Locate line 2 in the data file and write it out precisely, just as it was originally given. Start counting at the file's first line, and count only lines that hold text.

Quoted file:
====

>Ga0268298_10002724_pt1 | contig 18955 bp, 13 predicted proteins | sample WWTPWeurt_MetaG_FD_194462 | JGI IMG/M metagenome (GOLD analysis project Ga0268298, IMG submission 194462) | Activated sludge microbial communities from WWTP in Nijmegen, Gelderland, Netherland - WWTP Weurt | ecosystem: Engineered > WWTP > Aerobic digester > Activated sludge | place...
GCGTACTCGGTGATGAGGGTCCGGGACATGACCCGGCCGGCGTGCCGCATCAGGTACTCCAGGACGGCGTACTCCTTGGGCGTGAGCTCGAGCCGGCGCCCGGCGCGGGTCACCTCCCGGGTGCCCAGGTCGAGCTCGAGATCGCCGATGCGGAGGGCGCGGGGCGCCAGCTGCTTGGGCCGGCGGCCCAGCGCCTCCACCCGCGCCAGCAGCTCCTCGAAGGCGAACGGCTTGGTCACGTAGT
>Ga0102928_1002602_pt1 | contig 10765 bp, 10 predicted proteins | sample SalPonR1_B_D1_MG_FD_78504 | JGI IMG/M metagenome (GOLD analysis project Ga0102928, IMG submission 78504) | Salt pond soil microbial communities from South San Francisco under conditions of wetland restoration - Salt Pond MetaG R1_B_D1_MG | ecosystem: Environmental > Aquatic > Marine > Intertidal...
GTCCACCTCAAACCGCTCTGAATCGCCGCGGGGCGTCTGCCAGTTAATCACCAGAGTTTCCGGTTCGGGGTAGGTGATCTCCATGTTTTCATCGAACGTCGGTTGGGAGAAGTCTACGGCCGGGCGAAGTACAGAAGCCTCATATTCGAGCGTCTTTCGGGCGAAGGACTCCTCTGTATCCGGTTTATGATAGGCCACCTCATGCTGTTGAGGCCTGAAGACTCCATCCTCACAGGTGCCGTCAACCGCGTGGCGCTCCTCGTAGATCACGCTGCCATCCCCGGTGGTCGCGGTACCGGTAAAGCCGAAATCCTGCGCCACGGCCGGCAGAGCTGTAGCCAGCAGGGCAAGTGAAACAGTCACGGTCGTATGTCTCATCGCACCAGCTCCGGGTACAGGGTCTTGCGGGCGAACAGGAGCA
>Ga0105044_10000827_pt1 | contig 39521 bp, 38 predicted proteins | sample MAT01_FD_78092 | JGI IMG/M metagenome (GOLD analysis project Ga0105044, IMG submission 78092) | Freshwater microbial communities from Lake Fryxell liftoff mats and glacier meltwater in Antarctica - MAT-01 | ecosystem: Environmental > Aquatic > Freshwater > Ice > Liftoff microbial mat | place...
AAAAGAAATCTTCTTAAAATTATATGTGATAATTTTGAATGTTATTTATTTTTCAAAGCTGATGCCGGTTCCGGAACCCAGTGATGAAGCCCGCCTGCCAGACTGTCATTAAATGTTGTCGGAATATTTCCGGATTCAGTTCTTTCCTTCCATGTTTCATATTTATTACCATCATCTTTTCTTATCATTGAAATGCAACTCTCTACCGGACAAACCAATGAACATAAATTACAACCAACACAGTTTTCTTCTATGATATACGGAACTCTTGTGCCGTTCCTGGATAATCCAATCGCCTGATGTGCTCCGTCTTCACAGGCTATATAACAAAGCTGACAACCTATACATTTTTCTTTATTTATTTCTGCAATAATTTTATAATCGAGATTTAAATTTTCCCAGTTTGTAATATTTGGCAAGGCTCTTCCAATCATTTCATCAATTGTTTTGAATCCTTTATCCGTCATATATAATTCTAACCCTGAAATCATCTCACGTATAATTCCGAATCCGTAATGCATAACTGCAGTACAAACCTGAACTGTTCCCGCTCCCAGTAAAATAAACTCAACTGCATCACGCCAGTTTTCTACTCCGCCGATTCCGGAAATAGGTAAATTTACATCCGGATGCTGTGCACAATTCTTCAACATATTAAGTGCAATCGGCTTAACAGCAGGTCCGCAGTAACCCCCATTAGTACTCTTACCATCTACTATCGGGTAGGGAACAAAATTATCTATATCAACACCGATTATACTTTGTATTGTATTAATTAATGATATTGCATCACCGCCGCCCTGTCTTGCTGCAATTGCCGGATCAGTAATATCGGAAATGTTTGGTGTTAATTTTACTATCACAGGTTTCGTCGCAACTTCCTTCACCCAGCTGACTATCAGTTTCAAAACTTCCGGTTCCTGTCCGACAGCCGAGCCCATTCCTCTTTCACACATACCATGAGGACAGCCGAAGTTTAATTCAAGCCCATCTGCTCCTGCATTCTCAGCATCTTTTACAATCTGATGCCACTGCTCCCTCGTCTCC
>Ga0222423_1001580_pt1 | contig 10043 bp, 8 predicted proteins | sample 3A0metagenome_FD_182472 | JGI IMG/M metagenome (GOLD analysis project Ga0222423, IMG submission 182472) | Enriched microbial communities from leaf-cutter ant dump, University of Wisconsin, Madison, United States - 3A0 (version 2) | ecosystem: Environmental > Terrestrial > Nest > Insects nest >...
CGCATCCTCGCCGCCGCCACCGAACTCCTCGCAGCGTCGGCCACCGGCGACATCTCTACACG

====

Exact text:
GCGTACTCGGTGATGAGGGTCCGGGACATGACCCGGCCGGCGTGCCGCATCAGGTACTCCAGGACGGCGTACTCCTTGGGCGTGAGCTCGAGCCGGCGCCCGGCGCGGGTCACCTCCCGGGTGCCCAGGTCGAGCTCGAGATCGCCGATGCGGAGGGCGCGGGGCGCCAGCTGCTTGGGCCGGCGGCCCAGCGCCTCCACCCGCGCCAGCAGCTCCTCGAAGGCGAACGGCTTGGTCACGTAGT